* He’s 36, and he wants to have children, preferably several. But she’s 46, past the age when most women can get pregnant without heavy medical intervention, and she has almost finished raising the daughter she had with her first husband.
* He’s going through a divorce that nearly destroyed him emotionally and financially. His two half-grown kids are breaking his heart. And now his girlfriend is badgering him to get married and have children. She won’t stop talking about it when he barely has the energy to get through his day as it is.
* Before they got married, he said he didn’t want to have any children. She said kids were never a priority for her either. But then a couple years into their marriage, she saw all her friends having babies and started wanting one, too. When she mentioned her new desire to her husband, he told her he still had no desire to have children. Now she is certain she must become a mother or die of grief. It’s all his fault for denying her this essential part of life. But he told her all along that fatherhood was not on his bucket list.
Dear friends, I read stories like this almost every day in blog comments and in private emails readers send to me. Most of the writers are heartbroken and struggling to figure out what to do. Should they leave their partner in the hope of finding someone eager to make babies or stay and risk ending up alone and regretful in old age? I sympathize. I really do. When I married Fred, I was 33, and he was 48. He had three children from his first marriage and he’d had a vasectomy. We talked about having the vasectomy reversed. We talked about adoption. But he finally told me he just did not want any more kids. I wanted babies. I cried over it, I drank over it, I got mad over it, and I fantasized that somehow I’d get pregnant anyway. Of course I didn’t.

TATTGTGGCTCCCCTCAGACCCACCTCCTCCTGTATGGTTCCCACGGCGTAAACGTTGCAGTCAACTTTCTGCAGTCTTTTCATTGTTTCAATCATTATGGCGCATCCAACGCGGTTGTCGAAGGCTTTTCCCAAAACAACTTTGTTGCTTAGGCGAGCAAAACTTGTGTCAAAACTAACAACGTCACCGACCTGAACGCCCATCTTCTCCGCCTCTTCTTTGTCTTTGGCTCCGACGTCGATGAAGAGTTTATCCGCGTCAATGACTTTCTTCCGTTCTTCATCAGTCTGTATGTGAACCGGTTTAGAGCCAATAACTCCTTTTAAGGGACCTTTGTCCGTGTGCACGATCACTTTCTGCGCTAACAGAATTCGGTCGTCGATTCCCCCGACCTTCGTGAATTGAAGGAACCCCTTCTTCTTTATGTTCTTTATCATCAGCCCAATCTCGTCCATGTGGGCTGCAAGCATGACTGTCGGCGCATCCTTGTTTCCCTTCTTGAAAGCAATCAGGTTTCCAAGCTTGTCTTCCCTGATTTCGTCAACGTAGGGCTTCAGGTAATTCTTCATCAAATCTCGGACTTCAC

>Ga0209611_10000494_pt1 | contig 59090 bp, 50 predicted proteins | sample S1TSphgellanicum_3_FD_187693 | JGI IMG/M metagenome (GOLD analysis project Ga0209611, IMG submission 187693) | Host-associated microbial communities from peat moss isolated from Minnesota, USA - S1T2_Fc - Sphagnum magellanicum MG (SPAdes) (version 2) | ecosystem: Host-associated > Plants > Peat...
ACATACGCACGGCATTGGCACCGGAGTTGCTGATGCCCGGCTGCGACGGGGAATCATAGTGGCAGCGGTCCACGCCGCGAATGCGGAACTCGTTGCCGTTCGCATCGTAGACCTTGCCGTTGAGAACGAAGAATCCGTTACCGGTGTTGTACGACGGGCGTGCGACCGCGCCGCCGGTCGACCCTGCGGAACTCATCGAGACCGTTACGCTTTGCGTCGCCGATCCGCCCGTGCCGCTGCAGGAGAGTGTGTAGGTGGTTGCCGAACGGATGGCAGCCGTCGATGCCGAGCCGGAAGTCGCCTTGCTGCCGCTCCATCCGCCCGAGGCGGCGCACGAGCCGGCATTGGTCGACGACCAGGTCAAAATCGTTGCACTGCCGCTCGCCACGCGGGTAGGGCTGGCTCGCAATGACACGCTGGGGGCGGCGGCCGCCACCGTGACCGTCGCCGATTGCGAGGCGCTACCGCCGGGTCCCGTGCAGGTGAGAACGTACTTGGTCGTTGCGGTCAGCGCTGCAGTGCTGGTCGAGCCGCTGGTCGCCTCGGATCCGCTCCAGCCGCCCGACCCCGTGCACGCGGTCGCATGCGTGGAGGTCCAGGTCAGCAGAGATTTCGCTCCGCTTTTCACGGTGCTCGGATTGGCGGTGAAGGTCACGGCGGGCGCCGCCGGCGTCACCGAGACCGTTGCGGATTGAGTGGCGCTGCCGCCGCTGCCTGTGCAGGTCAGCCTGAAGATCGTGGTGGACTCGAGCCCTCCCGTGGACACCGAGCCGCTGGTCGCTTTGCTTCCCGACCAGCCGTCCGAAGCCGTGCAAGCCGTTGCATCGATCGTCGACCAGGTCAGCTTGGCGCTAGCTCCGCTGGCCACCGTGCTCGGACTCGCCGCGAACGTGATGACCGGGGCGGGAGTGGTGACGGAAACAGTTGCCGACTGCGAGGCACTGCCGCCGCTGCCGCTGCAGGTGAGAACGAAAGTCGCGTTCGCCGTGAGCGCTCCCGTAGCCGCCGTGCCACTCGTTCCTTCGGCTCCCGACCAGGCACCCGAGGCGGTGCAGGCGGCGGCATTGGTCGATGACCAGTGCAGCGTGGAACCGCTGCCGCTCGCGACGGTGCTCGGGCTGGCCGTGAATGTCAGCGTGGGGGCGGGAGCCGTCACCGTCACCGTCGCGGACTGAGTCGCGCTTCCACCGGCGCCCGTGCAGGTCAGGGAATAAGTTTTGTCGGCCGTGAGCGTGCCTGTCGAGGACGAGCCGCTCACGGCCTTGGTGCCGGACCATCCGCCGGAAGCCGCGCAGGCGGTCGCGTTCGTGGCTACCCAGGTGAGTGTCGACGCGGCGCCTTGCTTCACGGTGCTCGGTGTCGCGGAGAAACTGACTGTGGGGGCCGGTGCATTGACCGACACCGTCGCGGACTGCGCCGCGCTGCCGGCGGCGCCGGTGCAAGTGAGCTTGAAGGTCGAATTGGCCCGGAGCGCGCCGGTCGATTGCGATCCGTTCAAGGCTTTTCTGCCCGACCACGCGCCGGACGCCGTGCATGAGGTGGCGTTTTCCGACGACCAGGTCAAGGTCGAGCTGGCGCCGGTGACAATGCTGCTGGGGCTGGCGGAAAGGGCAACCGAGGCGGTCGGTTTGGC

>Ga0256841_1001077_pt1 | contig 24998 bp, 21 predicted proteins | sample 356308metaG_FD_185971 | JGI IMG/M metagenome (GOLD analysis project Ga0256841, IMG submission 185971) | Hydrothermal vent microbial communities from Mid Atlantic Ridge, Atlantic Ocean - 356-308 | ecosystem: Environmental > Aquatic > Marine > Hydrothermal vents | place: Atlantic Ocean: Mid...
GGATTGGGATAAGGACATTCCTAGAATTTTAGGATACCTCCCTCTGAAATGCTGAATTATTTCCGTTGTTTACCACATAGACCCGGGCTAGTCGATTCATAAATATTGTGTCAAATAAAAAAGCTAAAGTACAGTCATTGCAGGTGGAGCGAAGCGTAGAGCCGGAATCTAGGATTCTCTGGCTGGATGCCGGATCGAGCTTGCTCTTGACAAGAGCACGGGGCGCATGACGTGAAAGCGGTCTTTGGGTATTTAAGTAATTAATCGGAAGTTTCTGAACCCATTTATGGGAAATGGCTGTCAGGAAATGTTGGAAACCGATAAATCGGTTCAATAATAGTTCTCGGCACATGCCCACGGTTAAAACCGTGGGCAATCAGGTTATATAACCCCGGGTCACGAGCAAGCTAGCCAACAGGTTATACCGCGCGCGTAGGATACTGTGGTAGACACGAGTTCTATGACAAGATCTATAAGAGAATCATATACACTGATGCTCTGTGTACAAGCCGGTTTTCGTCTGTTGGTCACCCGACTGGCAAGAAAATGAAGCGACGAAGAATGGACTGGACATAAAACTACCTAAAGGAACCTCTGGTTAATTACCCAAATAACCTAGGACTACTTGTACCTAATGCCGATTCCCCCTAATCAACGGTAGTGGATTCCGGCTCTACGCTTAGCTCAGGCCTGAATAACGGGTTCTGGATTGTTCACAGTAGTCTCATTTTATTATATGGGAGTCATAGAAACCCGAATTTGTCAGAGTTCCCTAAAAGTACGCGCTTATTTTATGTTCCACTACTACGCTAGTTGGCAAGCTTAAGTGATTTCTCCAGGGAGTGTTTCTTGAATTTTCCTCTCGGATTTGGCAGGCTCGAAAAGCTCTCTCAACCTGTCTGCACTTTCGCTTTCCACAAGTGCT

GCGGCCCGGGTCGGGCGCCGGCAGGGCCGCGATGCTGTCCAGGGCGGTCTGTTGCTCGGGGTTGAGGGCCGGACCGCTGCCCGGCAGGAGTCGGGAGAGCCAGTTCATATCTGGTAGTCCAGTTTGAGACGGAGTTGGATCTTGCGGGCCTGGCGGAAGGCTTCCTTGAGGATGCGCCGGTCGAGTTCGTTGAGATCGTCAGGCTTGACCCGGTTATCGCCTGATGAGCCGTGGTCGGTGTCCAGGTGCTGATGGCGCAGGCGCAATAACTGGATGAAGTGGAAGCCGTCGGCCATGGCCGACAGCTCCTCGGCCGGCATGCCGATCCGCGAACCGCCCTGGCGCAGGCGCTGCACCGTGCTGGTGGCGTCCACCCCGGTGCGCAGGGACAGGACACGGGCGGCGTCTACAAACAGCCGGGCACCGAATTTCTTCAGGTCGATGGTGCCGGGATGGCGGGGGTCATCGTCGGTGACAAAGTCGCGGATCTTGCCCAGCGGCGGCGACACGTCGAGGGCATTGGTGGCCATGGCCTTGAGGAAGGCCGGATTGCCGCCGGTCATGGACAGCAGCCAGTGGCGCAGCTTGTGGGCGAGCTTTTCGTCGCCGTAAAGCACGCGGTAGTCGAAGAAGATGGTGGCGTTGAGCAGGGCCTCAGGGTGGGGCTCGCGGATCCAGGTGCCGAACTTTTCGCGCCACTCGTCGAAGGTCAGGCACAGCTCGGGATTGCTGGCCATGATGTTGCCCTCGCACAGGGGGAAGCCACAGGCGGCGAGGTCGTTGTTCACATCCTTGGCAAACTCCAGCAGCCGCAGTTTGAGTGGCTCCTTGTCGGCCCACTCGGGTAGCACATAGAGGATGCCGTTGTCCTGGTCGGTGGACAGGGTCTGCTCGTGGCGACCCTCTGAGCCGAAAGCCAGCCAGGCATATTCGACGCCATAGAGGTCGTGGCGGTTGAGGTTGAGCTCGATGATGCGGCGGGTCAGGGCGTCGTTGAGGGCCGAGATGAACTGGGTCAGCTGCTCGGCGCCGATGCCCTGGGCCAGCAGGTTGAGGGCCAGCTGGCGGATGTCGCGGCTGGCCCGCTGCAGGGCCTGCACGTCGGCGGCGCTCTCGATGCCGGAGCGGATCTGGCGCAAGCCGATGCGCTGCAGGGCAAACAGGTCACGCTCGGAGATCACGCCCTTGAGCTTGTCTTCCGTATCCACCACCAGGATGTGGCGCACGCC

Like the readers described above, I had unreasonable expectations. I married an older man who had already done the baby thing. He had barely finished his divorce before our wedding day. His kids were in all kinds of trouble. His financial security had just been demolished. Finding and falling in love with each other was like a gift from God. To demand children on top of that was asking too much. If I really wanted kids, I should have found a man my own age who was aching to be a dad. I chose Fred.
Readers, I know how much it hurts not having the babies you always wanted. I still cry over it. It kills me to see families with their children and grandchildren and realize I’m alone. Add active hormones and people having babies all around you, and it can be brutally hard walking around with an empty womb. It’s difficult to see clearly when you’re in the thick of it. But sometimes you have to be realistic. If you really love someone, consider their side of the situation. Instead of browbeating them, love them and do your best to understand.
Say the serenity prayer. It helps: God, please grant me the serenity to accept the things I cannot change, the courage to change the things I can, and the wisdom to know the difference.
I welcome your comments.